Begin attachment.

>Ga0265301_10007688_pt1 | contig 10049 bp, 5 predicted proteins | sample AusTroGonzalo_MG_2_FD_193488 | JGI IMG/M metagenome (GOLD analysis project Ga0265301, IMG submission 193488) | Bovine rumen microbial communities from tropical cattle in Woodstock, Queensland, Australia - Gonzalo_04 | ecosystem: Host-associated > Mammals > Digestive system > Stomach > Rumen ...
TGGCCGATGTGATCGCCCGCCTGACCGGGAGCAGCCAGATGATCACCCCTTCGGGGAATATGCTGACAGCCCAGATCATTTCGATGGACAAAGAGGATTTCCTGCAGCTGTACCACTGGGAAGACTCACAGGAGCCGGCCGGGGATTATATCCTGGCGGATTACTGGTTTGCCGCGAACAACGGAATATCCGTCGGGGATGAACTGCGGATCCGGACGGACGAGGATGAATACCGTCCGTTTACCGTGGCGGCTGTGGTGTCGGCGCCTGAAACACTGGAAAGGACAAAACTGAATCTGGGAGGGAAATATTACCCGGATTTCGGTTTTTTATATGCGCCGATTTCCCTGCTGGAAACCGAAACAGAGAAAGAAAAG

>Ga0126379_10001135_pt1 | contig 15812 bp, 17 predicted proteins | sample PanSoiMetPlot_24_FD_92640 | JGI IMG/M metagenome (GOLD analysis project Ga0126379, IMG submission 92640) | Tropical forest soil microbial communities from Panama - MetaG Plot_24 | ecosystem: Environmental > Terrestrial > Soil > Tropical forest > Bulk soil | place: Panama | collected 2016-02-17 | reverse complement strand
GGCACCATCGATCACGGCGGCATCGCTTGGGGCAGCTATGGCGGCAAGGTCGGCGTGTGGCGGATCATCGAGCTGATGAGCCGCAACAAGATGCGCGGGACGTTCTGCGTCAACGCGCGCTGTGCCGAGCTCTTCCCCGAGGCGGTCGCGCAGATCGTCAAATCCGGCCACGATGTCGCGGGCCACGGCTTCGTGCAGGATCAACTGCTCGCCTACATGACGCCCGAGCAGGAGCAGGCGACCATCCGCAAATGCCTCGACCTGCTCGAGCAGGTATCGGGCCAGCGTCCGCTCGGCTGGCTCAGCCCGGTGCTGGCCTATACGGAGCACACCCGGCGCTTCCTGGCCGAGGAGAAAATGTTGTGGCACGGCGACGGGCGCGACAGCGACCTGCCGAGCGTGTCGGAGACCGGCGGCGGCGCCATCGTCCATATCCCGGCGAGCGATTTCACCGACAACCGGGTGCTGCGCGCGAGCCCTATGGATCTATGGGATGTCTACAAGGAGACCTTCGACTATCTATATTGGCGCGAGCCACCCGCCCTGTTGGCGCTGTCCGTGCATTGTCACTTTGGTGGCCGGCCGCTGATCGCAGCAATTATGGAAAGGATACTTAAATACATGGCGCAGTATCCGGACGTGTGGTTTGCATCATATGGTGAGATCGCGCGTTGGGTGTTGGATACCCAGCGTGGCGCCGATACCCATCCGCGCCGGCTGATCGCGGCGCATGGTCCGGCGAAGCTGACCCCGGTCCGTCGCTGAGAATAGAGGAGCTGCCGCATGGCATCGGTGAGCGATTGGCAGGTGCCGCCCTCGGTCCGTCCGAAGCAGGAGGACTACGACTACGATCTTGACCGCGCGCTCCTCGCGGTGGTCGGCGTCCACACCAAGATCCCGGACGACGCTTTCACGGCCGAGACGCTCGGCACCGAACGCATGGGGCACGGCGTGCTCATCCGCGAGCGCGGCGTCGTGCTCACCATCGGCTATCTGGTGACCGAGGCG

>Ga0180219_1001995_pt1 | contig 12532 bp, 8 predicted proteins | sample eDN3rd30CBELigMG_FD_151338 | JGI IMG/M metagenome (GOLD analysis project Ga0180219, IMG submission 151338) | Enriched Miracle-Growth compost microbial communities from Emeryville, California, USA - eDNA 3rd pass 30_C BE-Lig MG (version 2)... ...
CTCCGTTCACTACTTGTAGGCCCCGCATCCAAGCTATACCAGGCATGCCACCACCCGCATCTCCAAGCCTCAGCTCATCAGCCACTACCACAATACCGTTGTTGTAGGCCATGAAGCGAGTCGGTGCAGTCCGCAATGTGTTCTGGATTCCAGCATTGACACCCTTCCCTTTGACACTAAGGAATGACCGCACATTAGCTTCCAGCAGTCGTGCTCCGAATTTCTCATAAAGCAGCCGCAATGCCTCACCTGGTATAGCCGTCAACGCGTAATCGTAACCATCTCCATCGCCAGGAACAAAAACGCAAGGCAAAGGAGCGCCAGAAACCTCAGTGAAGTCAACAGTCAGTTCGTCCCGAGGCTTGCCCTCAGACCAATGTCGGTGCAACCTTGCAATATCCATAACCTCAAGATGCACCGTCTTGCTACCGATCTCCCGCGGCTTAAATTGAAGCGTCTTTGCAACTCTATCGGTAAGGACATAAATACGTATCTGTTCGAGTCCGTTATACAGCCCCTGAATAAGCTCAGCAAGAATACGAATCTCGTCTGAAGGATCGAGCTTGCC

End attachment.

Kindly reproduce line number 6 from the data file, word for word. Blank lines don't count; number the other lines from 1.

CTCCGTTCACTACTTGTAGGCCCCGCATCCAAGCTATACCAGGCATGCCACCACCCGCATCTCCAAGCCTCAGCTCATCAGCCACTACCACAATACCGTTGTTGTAGGCCATGAAGCGAGTCGGTGCAGTCCGCAATGTGTTCTGGATTCCAGCATTGACACCCTTCCCTTTGACACTAAGGAATGACCGCACATTAGCTTCCAGCAGTCGTGCTCCGAATTTCTCATAAAGCAGCCGCAATGCCTCACCTGGTATAGCCGTCAACGCGTAATCGTAACCATCTCCATCGCCAGGAACAAAAACGCAAGGCAAAGGAGCGCCAGAAACCTCAGTGAAGTCAACAGTCAGTTCGTCCCGAGGCTTGCCCTCAGACCAATGTCGGTGCAACCTTGCAATATCCATAACCTCAAGATGCACCGTCTTGCTACCGATCTCCCGCGGCTTAAATTGAAGCGTCTTTGCAACTCTATCGGTAAGGACATAAATACGTATCTGTTCGAGTCCGTTATACAGCCCCTGAATAAGCTCAGCAAGAATACGAATCTCGTCTGAAGGATCGAGCTTGCC